I never really liked my maiden name: Overman, a German derivation I always had a hard time pronouncing. Kids always teased me: “Hey, Underwoman, do you like being ‘over man?’” It made for good playground banter, I suppose. I would have rather inherited my paternal grandmother’s name, the Native American: King. Easy to pronounce. One syllable. Regal.
So when I got married, I was secretly thrilled about ditching the old name and moving up in the alphabet, from “O” to “A.” I like being first (who doesn’t?), and my married name allowed me to be Numero Uno in many alphabetic situations. Besides, “Armitage” has a nice ring to it.
So when the ex asked me to give his name back, it threw me. He got remarried and now there are two Mrs. Armitages. I understand his point of view, truly I do. Through marriage, he has given his name to two different women. On paper, it looks like polygamy. And since I’m no longer married to him, why should I be allowed to keep his last name, right?
Well, it’s a bit more complicated than that. See, my name has been my identity for many years. As a writer, it’s also my established byline. After carrying around this legal appendage for so long, “Lynn” has grown quite attached to the name that follows it. Giving “Armitage” back would be like losing a limb. Or, like returning a wedding gift so many years later. It just wouldn’t be right.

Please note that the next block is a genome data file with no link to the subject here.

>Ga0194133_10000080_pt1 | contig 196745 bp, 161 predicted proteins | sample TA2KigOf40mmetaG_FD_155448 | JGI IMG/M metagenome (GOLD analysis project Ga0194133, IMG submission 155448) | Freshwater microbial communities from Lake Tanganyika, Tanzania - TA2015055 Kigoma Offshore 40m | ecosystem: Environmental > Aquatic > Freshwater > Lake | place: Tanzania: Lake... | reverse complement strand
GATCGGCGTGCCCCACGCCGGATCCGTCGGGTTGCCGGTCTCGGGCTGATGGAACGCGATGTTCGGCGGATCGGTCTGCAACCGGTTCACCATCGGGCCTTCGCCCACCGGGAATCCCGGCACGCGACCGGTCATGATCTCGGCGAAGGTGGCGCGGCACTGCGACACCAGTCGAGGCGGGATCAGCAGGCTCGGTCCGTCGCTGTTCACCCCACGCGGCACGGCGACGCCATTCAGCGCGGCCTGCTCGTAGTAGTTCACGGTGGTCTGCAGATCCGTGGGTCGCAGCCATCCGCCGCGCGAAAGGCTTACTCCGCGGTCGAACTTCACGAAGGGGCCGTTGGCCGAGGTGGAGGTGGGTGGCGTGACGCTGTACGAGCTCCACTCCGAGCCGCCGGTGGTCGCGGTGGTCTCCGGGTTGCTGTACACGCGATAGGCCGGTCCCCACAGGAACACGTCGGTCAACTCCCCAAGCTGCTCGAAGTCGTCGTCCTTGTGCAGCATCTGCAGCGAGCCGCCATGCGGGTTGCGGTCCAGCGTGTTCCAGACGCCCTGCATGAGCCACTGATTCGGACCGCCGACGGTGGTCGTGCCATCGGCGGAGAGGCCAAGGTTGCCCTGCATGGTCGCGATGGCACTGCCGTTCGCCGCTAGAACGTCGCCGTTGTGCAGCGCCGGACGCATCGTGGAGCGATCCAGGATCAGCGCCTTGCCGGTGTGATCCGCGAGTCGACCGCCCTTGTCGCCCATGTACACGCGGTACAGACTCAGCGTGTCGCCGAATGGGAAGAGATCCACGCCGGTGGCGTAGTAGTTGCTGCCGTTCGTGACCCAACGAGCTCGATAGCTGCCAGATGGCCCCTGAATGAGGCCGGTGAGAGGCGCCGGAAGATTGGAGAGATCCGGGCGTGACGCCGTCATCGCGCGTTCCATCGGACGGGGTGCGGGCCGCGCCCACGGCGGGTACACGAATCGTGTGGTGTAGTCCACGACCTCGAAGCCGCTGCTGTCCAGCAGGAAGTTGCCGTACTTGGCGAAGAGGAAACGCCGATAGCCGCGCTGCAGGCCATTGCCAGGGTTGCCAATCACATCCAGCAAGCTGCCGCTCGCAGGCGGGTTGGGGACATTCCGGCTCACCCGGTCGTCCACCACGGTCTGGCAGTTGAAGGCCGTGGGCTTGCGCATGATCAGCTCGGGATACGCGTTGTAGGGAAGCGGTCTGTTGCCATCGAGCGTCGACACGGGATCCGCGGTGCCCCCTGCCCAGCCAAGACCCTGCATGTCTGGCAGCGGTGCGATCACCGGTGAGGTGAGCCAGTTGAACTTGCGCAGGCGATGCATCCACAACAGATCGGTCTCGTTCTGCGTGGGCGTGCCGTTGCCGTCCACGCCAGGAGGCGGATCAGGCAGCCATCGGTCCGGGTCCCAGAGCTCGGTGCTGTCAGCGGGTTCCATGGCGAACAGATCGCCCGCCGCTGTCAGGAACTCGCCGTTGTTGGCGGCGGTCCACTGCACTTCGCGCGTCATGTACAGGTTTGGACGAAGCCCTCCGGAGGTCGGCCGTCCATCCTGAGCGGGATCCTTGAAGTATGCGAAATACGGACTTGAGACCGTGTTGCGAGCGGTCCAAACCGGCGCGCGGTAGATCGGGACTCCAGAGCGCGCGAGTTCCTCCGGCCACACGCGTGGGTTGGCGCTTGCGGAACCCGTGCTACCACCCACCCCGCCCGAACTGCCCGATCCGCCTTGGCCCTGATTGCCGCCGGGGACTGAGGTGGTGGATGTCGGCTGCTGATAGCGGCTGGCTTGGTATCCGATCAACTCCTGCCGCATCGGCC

But being the curious sort, I looked into it. Apparently, people change their names all the time. According to the Name Change Law Center, there are more than 3 million name changes every year in this country. For under $200, you can do it yourself, without a lawyer. Simply go online and type in “name change kit” to access plenty of resources.
My children’s stepmother has decided to play a different name game altogether. She has asked them to call her “mom.” That just burned me. First, the latest Mrs. Armitage wants to strip me of my last name. Then she wants to share a coveted title she’s never earned. OK, now she’s trespassing. Thankfully, my oldest daughter said, “I feel funny about that. It doesn’t sound right to call her ‘mom.’”
And that’s exactly it. The real reason I’ve decided to keep my married name is because it’s my children’s name, period. I’m their mother, nobody else. We share a bloodline, living space and an impenetrable bond. It’s only right we share the same last name. Besides, it would be too confusing to have different last names—on paper, in school, in social situations. I don’t want them having to explain our divorce for the rest of their lives.
So Armitage it is, and Armitage it will stay. And while anyone can call me “Lynn” if they like, there are only two people in the whole world who can call me, and no one else, “Mom.”
Freelance writer Lynn Armitage is an enrolled member of the Oneida Tribe of Indians of Wisconsin. Her husband isn’t around anymore. But his last name is.